The World Bank projects that, by 2030, an estimated 479 million people will be living in extreme poverty, according to the State of Economic Inclusion Report 2021.
Following a business-as-usual scenario, the organisation also projects that the share of global poor living in fragile and conflict-affected countries is expected to reach 50% by the same year.
The report said that, in the final months of 2020, the fallout from the novel coronavirus (COVID-19) pandemic raises the possibility of more than 80 million people being pushed into extreme poverty.
“In recent years, there has been growing global momentum to strengthen and scale up economic inclusion for the poorest,” the report read, “Emerging experiences show the potential of economic inclusion programmes, as part of integrated policy responses, to mitigate the economy-wide and sector-specific downturns created by this pandemic and ultimately to facilitate the restoration of livelihoods and the recovery of communities.”
The State of Economic Inclusion Report 2021 highlighted the experiences of the 75 countries featured in the review.
The momentum for this shift is driven by the scale-up of government-led programmes that build on social protection, livelihoods and jobs, and financial inclusion investments. This shift is also fuelled by a promising evidence base, and a groundswell of learning, originating especially from graduation programmes within the non-profit sector, the report noted.
Additionally, the report identified 219 active economic inclusion programmes in 75 countries, reaching nearly 92 million individuals, with additional programmes in the planning phase.
The Partnership for Economic Inclusion (PEI) Landscape Survey 2020 reveals a variety of programme implementers, but government backed ones are quickly increasing. Government-led programmes cover approximately 90% of programme beneficiaries in half of the projects surveyed.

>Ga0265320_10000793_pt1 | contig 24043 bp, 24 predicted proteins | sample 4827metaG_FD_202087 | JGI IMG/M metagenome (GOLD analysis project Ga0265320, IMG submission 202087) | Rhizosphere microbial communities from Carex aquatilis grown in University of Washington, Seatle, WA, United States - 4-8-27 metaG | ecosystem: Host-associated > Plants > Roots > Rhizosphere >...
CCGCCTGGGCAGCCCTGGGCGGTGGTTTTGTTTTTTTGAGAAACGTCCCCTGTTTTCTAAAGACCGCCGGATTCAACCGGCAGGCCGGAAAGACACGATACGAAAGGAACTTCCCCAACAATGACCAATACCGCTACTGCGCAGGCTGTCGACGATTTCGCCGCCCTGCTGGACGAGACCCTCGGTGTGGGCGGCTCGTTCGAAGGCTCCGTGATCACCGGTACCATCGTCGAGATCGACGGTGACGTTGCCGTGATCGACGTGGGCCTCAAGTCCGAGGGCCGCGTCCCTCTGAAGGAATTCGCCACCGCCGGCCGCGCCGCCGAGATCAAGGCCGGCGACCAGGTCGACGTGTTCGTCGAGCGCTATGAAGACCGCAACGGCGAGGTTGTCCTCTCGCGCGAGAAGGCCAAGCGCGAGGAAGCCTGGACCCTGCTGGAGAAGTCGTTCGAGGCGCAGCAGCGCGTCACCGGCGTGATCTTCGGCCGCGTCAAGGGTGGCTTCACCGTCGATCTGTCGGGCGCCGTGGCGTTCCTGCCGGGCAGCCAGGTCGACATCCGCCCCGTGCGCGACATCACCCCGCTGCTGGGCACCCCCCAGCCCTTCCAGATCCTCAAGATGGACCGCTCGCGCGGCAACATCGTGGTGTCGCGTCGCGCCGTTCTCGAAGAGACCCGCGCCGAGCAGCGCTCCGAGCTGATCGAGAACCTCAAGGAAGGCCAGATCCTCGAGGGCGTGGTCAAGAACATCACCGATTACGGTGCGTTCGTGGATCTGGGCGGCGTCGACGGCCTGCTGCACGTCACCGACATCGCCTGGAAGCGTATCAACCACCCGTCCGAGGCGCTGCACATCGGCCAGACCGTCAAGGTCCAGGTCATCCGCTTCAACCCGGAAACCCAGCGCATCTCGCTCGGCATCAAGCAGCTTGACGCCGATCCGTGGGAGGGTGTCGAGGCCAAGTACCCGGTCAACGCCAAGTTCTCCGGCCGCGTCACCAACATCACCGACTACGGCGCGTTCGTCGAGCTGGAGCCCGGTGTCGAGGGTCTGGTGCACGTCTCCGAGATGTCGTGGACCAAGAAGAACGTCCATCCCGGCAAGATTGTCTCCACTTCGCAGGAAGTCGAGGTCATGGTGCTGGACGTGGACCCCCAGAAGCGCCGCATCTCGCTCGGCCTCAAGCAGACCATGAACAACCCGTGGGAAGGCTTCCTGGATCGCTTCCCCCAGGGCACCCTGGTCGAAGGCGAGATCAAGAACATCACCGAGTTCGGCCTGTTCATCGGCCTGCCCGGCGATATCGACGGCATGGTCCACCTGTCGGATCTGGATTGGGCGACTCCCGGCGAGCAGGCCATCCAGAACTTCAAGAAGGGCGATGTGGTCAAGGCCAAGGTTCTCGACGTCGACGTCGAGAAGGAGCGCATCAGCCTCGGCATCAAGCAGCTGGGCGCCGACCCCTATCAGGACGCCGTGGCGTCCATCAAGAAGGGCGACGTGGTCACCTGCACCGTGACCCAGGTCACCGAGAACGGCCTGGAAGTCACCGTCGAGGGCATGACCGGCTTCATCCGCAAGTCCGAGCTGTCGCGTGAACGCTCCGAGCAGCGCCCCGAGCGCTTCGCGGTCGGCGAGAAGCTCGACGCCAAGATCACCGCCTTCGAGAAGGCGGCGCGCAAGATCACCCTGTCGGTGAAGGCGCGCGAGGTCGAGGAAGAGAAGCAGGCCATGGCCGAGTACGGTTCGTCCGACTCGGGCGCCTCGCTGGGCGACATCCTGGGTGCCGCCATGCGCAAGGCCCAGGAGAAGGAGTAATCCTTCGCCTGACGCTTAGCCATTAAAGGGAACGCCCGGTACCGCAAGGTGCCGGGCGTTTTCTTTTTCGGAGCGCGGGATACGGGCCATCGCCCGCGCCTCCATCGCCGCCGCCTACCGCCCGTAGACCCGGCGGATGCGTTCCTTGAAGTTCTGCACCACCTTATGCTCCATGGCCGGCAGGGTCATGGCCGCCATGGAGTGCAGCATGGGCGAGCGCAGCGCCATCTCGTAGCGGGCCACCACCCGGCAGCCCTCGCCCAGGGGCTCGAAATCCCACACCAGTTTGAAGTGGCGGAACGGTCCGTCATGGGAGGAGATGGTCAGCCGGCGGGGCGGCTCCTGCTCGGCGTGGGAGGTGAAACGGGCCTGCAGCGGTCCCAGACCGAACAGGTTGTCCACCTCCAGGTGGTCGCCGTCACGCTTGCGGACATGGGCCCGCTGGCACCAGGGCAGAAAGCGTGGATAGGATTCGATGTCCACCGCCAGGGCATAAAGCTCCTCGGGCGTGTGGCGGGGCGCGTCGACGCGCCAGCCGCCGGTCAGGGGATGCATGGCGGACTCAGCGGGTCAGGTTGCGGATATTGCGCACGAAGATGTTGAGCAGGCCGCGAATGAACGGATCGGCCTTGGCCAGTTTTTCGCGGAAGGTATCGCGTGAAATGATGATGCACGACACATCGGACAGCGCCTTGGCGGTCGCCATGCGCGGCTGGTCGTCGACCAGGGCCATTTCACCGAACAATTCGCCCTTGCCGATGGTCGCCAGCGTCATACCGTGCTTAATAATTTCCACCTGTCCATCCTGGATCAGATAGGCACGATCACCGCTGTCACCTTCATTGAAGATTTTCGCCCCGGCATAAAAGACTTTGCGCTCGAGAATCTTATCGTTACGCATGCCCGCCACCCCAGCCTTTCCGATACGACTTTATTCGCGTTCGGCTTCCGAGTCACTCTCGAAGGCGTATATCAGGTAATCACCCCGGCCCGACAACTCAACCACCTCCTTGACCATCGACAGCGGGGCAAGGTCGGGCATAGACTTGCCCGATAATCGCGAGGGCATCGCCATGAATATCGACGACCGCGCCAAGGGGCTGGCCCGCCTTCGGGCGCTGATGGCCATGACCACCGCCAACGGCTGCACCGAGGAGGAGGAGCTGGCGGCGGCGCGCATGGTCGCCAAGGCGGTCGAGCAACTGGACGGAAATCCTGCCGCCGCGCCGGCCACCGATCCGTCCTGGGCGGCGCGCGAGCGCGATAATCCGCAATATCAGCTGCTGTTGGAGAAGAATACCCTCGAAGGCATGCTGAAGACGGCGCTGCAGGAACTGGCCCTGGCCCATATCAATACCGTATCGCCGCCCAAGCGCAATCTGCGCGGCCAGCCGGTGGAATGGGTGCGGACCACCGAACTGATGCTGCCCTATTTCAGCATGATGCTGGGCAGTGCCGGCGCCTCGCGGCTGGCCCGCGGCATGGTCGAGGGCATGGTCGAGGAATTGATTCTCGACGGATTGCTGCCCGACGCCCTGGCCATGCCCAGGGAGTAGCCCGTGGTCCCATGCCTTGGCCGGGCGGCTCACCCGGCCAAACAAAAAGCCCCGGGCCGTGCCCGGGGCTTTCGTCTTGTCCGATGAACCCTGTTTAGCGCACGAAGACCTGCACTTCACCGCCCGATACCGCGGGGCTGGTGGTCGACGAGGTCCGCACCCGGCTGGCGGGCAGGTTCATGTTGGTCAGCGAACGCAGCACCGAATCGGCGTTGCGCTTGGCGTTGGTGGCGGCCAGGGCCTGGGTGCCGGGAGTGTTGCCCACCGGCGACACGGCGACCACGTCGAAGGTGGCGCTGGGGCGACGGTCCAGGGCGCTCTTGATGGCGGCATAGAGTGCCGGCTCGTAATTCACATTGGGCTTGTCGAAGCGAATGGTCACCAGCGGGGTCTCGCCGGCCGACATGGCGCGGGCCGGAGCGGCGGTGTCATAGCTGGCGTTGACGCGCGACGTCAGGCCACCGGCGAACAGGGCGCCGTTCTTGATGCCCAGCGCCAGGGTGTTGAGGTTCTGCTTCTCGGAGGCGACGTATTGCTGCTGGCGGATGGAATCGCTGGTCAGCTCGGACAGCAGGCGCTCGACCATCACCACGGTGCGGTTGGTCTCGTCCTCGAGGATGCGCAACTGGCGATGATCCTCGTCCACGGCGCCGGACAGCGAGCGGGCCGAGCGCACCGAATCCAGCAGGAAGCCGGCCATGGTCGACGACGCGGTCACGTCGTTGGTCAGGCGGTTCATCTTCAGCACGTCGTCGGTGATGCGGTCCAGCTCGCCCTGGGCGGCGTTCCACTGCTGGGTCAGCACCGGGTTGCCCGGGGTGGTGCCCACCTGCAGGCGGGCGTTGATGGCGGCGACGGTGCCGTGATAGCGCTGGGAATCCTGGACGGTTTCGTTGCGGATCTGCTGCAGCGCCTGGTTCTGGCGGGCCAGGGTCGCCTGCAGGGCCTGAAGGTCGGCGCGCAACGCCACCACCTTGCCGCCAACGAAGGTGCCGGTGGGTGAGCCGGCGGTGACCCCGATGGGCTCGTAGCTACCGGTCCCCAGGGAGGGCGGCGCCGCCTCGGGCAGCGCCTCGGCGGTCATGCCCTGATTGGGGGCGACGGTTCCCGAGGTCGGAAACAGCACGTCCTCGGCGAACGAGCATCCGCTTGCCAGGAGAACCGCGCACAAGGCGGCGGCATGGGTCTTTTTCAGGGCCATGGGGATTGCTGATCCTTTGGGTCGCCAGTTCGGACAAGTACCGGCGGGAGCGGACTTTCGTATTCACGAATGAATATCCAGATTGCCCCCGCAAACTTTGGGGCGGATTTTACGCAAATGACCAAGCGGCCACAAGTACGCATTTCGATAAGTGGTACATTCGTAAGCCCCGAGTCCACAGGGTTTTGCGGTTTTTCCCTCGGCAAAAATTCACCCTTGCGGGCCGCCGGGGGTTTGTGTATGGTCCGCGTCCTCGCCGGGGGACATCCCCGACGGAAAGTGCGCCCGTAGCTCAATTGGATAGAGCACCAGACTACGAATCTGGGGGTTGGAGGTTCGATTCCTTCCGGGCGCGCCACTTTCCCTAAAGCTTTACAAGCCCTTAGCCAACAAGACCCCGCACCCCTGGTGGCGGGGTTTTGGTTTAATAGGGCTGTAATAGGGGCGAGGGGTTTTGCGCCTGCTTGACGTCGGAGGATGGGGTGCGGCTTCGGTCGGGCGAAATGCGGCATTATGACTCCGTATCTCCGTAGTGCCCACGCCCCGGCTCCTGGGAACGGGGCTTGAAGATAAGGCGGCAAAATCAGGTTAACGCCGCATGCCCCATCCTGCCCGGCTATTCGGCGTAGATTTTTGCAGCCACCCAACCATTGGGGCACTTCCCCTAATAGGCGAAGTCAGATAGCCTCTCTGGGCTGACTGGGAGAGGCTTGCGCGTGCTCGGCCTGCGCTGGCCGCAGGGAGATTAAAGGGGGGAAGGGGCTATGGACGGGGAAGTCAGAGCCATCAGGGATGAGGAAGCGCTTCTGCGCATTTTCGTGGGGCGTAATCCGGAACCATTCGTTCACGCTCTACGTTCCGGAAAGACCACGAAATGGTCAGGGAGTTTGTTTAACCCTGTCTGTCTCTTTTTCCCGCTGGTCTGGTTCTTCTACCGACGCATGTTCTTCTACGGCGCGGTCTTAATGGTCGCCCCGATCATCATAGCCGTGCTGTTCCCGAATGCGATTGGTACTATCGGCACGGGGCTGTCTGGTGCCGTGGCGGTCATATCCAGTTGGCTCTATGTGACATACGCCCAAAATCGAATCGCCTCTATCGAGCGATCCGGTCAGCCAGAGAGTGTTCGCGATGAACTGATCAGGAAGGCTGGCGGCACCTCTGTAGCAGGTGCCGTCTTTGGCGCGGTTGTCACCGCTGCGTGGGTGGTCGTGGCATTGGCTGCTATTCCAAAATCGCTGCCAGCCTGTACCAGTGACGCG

The report pointed to a continued and growing learning agenda around economic inclusion for the poorest. Across the world, economic inclusion programmes are being customised to local settings, with programmes invariably adopting a learning-by-doing approach.
The World Bank believed that the flexibility of economic inclusion programmes makes them well suited to adapt to changing poverty contexts and megatrends, such as informality, urbanisation, demographic shifts, and technology.
This flexibility also points to the potential for the increased importance of economic inclusion programs in response to major shocks, including the medium- to long-term response and recovery effort around COVID-19.
As programmes evolve, the learning agenda will continue to grow, with the promise of better informing the existing evidence base and bolstering political buy-in for programmes and approaches that demonstrate effectiveness.
The Partnership for Economic Inclusion will serve as an important platform to meet this demand for knowledge and continued innovation and learning, the World Bank disclosed.